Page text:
Avengers: Endgame

This is a short and disjointed stream-of-consciousness note on Avengers: Endgame, with SPOILERS.

I have been a long-time Marvel nerd since I was a child, but even I have felt the burnout of superhero movies and their dominance over theaters, news cycles and the national imagination. Not all of the 22 films in this long-form series have been good. Some have left me with a sense of wasted time and something akin to a sugar coma – too much greenscreen and rapid superhero action and absolutely no mental nutrition, only a clawing need for the completionism of having seen it.

And some have been superb, hitting emotional notes, story beats, entertainment and relevancy in the bullseye. Avengers, Winter Soldier, Age of Ultron, Infinity War, Ragnarok – these have been among the best.

Endgame is meant to be a conclusion to a film cycle that started in 2008. I forget which online magazine pointed out that this story began during the Bush administration. And it ends in this one. That is depressing; as that same article noted, the Marvel Cinematic Universe movies are all about our post 9/11 world. From the war on terror porn of the first Iron Man films, the continuing story evolves into something on the edge of a critique (Age of Ultron) to perhaps, the presentation of polar opposite radical politics as the bad guy (Infinity War.) That brings me to…


whales on the Hudson River side of Manhattan.

Endgame, which jumps around in time and space, sets up a five-year period following the Thanos finger snap. We got drastically little by way of how this world looks. What nations were left? What chaos ensued immediately afterwards? Who took advantage of the vacuum? We know only that the remaining Avengers are generally responding to crises as they can, restaurants are still open, no survivor stepped up to start a garbage disposal service in Ant-Man‘s town.

And, as Captain America points out, there are now whales on the Hudson River side of Manhattan.

I can only imagine our world would be cleaner, pollution would be drastically reduced, and global warming would be solved. But every scene set in this period of space/time is dirty and grey looking, with a brighter and sunnier atmosphere only at the film’s denouement where the status quo is restored.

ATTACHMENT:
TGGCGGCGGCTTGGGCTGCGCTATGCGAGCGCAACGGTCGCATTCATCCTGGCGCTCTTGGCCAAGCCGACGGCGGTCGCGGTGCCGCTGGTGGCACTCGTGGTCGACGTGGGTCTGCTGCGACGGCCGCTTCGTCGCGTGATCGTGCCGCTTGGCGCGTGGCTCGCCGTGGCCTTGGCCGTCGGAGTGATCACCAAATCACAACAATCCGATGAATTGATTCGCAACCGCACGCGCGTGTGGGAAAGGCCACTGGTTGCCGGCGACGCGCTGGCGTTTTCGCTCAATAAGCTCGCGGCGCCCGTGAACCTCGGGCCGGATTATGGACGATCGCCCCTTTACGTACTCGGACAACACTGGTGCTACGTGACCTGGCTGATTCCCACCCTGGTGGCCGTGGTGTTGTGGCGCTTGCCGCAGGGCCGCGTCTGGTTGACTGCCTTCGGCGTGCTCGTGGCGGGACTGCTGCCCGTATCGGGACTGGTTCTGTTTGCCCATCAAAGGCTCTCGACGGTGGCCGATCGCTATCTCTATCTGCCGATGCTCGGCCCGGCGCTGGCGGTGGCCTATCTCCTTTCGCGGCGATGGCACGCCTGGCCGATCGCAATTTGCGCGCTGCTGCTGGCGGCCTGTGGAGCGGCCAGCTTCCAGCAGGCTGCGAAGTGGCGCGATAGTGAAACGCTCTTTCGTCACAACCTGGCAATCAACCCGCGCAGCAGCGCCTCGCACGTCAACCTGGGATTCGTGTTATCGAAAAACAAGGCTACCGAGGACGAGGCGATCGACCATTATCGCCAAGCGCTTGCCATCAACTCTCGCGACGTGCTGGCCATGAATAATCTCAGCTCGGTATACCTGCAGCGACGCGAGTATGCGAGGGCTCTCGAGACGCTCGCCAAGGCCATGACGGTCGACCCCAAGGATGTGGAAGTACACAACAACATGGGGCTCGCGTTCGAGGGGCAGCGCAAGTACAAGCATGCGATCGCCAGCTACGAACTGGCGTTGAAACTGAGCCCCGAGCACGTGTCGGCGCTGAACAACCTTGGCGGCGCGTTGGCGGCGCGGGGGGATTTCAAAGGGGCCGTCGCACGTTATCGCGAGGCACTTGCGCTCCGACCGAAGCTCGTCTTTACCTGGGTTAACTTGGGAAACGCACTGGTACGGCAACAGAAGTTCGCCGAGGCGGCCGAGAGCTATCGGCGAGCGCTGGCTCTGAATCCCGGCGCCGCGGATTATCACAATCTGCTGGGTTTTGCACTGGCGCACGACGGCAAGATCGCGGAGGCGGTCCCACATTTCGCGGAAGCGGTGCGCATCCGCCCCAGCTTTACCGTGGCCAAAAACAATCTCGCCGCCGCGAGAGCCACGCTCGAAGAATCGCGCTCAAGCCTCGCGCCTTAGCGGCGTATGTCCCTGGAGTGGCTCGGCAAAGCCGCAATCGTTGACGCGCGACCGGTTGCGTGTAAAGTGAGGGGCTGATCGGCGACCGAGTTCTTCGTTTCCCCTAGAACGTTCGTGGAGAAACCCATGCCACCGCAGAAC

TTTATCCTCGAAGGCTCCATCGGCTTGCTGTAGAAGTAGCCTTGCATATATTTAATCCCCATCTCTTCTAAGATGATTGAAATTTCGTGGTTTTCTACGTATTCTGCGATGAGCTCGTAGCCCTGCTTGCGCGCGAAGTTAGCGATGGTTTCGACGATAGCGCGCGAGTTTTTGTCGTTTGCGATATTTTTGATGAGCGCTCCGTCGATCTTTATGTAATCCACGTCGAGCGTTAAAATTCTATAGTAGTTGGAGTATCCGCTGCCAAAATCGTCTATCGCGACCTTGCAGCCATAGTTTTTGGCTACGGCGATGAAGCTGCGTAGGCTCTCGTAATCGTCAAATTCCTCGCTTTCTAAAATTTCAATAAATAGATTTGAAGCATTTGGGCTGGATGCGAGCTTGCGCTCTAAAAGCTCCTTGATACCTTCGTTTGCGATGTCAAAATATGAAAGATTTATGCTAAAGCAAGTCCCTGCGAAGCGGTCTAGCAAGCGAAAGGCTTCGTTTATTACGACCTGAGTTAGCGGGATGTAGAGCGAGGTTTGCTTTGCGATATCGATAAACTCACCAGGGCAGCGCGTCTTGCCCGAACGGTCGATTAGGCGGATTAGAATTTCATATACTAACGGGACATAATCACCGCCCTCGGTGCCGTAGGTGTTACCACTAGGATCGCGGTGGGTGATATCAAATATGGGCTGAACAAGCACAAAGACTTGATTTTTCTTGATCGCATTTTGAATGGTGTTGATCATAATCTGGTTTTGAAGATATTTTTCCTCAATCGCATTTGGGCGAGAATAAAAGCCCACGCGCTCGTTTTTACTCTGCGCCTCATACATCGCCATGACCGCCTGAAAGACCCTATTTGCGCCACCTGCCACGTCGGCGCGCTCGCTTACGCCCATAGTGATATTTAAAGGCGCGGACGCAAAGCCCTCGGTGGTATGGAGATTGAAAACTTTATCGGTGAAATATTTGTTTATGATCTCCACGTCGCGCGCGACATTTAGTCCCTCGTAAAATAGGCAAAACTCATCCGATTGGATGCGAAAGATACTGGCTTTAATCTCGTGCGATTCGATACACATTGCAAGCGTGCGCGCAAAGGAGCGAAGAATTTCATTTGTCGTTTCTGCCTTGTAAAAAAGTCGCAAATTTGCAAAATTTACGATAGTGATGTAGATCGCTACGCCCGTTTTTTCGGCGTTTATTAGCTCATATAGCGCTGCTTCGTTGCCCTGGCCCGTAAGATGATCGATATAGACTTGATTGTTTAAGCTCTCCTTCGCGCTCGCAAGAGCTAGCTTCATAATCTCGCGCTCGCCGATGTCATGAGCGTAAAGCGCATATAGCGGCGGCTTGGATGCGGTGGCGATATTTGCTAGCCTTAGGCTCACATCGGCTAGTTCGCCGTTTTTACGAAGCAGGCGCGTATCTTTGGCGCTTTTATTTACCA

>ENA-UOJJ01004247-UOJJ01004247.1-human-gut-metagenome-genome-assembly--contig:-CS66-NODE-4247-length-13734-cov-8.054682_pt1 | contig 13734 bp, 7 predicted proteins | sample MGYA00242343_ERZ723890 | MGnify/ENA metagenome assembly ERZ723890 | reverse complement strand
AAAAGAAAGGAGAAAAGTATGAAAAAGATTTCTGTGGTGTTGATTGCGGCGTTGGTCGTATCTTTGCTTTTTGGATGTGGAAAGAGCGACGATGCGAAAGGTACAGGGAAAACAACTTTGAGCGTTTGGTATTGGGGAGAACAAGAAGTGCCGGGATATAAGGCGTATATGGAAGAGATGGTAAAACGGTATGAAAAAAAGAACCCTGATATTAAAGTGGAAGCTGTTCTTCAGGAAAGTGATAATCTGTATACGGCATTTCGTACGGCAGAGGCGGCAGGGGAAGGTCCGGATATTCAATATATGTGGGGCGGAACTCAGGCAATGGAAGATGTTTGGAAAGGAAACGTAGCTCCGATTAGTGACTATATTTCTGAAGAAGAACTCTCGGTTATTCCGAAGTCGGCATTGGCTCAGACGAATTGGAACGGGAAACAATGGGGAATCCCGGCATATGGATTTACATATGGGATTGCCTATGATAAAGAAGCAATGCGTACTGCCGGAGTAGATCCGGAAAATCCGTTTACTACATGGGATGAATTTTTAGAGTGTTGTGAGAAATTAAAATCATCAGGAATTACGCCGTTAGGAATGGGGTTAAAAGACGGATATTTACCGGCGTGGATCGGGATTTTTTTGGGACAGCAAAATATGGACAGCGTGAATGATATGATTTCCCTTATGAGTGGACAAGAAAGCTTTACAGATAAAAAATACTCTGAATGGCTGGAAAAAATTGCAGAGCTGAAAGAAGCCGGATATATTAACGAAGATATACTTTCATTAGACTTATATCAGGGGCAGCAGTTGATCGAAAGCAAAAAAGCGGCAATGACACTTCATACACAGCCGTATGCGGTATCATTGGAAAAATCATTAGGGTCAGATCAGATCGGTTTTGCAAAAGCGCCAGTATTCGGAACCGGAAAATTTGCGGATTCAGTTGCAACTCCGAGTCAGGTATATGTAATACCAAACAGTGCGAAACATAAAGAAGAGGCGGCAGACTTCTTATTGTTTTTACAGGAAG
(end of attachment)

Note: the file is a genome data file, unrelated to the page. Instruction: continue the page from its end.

You also have the obligation and emotion of parenthood looming large. Tony Stark now has a daughter in the post-snap world, and that makes him balk at trying to restore the fallen half of the universe. His paternal feelings for a young Peter Parker, though, get him to reconsider. Hawkeye becomes a murderous vigilante to deal with the grief of losing his children, and Ant Man is doubly driven to defy physics and time paradoxes.

Black Widow can have no biological children, and all the family bond she has ever had in her nebulous, mystery shrouded spy-past were the Avengers. Was she the perfect sacrifice? Where was her tearful funeral? is the rumored Back Widow movie happening at all?

The movie’s sense of time travel rules is very good. It resolves the problem of paradox and opens up possibilities in a much more elegant way than the X-Men franchise did. We may be getting a Black Widow movie.

The moving tribute to Tony Stark, and Robert Downey, Jr. himself, was well deserved. I am giving this movie a hard rewatch. Let’s see what mood strikes me.

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